At any rate, from the bloody Mexican stand-offs of Dogs to the gallons of hemoglobin spattering Django, the beheadings, castrations, burnings, dismemberments, disembowelings, etc., etc. in the Tarantino oeuvre are surely now beyond count.  But I think it's worth remembering that it's not actually the amount of violence in Tarantino's pictures that make them, well, a band apart.  It's the style of that violence.

Consider the photo at left, from Quentin's previous opus, Inglourious Basterds; it's of Diane Kruger's broken foot, after her character has been tortured by Brad Pitt.  The shot struck me as the most interesting thing in the picture, as it seemed to fuse in a single image almost everything that motivates Tarantino at the deepest level.  Of course the shot is absurd on its face - a cast in the shape of a nose-bleed heel?!?  (A broken bone cannot heal in that position.)  But the image limns a certain kind of fantasy that Tarantino obsessively pursues.

Artist and subject.
For as most movie fans know, Quentin has a foot fetish (it's by now a Hollywood in-joke; one photo that made the rounds, at right).  So it's no surprise that Kruger's lower digits are made up, and their nails polished; what's even more important is that they're encased, held stiff in a painful pose - and we get the odd sense that this restraint is actually, to Tarantino, the most sexually charged aspect of the shot.

For it's hard to miss the parallel between this encasement and the central scene of almost every Tarantino film ever, from the bound cop in Reservoir Dogs to the rubber ball stuffed in Bruce Willis' mouth in Pulp Fiction to Uma Thurman paralyzed (and then buried alive) in Kill Bill, to Zoe Bell tied to the hood of a car in Death Proof.  In fact, Tarantino is never really drawn to "action" (as some have claimed), he's drawn to inaction, to powerlessness - to helplessness, really, to the position of the torture victim, encased like Diane Kruger's foot and held immobile through unbearable pain - for someone else's pleasure.

A conceptual parallel to slavery itself is almost too obvious.  For what is slavery but a kind of torture (spiritual as well as physical), in which the victim is held powerless by political forces?  Hence Django Unchained equals Quentin unchained - he doesn't have to dream up any absurdly unlikely situations or characters (gay "hillbillies" in L.A., etc.) to indulge his fetish; the basic setting of the movie offers him limitless opportunities for the kind of scene he likes best.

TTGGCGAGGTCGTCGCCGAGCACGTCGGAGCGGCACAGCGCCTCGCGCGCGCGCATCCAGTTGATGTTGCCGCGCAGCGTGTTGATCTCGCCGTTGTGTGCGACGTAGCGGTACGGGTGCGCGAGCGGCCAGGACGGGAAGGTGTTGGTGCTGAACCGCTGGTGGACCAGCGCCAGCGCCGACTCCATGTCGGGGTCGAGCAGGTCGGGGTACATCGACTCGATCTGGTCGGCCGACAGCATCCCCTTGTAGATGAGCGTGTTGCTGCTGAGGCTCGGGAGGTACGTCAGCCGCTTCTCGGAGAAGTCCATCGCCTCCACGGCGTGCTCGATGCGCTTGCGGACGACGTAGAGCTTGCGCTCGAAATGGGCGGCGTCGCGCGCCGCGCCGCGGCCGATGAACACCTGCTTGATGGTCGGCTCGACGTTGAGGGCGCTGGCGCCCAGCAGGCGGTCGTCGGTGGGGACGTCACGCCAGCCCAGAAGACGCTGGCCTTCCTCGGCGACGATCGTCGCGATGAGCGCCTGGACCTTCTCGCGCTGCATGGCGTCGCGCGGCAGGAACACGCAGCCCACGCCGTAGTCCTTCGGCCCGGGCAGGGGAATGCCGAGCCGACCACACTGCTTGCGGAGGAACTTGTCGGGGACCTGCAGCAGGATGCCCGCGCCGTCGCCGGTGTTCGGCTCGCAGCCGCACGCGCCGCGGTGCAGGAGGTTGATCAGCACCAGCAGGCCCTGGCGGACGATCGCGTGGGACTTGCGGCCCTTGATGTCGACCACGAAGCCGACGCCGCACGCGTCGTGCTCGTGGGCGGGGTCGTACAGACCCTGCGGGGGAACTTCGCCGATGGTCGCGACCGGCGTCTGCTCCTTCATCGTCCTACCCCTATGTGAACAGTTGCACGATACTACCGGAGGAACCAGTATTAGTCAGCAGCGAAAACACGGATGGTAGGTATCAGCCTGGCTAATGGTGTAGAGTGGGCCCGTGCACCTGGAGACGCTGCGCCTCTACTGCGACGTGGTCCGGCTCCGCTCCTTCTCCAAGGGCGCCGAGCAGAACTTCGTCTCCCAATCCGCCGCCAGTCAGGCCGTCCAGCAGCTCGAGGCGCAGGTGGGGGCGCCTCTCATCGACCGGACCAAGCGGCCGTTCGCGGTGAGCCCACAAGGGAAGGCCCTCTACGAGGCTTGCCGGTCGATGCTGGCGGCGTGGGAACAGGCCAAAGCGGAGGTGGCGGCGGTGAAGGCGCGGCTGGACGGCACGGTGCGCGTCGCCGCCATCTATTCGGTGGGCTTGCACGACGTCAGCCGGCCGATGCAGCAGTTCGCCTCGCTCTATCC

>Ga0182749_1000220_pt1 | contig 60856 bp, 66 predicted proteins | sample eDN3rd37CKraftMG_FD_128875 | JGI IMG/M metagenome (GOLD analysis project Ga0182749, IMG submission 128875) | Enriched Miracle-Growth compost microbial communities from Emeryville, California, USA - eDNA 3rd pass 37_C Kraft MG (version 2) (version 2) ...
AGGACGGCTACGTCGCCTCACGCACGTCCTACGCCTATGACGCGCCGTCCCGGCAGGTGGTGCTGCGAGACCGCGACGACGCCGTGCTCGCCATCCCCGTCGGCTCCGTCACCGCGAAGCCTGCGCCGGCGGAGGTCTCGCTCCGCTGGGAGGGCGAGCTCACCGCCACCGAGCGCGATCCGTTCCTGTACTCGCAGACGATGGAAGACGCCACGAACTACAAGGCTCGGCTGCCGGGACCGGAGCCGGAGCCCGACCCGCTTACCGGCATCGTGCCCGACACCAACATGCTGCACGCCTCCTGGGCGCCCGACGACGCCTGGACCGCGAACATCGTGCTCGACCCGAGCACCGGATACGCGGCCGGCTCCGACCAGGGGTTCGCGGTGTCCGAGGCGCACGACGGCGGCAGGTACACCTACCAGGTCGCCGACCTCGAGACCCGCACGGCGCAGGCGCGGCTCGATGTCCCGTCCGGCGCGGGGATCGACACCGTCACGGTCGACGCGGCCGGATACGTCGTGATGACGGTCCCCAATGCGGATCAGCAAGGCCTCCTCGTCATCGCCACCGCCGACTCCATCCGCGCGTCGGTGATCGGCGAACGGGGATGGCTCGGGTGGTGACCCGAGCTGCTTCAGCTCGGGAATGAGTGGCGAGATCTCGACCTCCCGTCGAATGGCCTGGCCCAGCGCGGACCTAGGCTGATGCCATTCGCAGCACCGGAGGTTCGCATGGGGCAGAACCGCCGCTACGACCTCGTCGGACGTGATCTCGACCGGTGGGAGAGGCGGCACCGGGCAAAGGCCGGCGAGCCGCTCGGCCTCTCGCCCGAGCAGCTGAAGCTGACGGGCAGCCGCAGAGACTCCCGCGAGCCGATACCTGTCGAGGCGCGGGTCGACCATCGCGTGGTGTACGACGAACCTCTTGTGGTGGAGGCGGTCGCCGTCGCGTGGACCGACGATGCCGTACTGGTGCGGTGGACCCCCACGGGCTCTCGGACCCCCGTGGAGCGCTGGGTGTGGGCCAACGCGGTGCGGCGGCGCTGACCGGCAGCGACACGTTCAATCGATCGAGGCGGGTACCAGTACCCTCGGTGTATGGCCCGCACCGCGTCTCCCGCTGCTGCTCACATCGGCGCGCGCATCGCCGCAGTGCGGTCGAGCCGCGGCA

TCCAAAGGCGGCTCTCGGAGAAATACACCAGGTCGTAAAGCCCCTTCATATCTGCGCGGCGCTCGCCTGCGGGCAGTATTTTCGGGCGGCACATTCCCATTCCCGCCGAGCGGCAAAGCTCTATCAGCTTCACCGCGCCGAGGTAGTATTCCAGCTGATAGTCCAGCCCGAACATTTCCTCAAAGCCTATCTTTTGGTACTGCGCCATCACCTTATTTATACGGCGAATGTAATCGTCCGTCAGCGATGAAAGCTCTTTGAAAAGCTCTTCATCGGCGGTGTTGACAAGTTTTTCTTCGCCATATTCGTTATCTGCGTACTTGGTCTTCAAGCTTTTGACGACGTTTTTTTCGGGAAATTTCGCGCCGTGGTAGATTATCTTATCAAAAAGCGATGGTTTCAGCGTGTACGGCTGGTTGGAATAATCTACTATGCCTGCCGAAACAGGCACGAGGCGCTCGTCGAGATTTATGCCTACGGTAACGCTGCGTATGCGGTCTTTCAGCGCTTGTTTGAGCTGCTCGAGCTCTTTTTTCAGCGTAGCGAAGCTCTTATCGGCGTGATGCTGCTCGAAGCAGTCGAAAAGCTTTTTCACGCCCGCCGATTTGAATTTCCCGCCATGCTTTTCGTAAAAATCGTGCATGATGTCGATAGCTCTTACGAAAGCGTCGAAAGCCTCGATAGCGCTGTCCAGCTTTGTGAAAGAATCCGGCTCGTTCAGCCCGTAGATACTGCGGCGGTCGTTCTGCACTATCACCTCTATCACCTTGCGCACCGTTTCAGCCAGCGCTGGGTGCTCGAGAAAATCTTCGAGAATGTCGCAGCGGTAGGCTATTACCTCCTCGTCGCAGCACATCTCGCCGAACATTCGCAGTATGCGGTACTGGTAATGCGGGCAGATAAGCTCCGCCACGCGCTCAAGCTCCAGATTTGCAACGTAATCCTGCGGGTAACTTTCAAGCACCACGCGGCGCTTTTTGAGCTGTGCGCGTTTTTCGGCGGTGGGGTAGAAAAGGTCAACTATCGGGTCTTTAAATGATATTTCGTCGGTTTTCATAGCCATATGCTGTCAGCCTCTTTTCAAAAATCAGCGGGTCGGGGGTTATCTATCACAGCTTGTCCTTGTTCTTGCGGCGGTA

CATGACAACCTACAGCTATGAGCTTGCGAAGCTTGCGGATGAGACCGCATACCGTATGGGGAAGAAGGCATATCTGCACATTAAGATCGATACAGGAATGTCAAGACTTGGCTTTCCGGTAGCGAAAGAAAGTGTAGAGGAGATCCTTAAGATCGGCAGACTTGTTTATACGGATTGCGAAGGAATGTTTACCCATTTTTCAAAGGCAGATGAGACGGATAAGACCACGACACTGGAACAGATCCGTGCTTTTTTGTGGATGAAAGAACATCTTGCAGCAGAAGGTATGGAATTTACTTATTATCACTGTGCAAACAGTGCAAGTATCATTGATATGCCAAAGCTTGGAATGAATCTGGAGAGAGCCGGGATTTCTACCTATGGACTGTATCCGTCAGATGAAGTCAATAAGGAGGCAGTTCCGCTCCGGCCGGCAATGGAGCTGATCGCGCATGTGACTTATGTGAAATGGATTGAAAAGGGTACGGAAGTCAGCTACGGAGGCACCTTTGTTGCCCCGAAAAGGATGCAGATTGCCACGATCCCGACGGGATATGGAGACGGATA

Hence the almost-self-parodic parade of atrocities on display in Django - although it's worth noting that Tarantino exercises some restraint in his treatment of these horrors; he knows exactly how much he can show and still hold onto the comic twist in his tone, and only once (in a scene in which hounds tear one victim limb from limb) does he arguably cross the black-comedy line.

A sly portrait of Tarantino himself?

Still, the violence does grind (they were called "grind houses" for a reason, Quentin) and grows numbing; the sadism quickly loses its edge, and becomes a kind of background hum.  So the comedy dominates, goosed on by moves like the zoom above, which first presents the sadistic Calvin Candie, owner of the plantation "Candie Land" (where Broomhilda is enslaved) - a 70's gesture so clumsy and faux-naive that it all but begs for a laugh.  It's at such moments that A.O. Scott's claims for the movie's moral purpose ring most hollow; it's hard to understand how moral purpose could survive this kind of crudely comic technique.  (And indeed, the opposition of earnest feeling with klutzy presentation is a staple of sketch comedy today.)

So it's no surprise that audience members giggle at Django; they're constantly being cued to (by both the camera and the spaghetti-rock soundtrack). But of course that happy laughter prevents and precludes any sense of outrage regarding the context of the movie.  It also helps Tarantino deflect and dodge the demands of actual art - perhaps because that would put his own taste directly in the cross-hairs of his camera.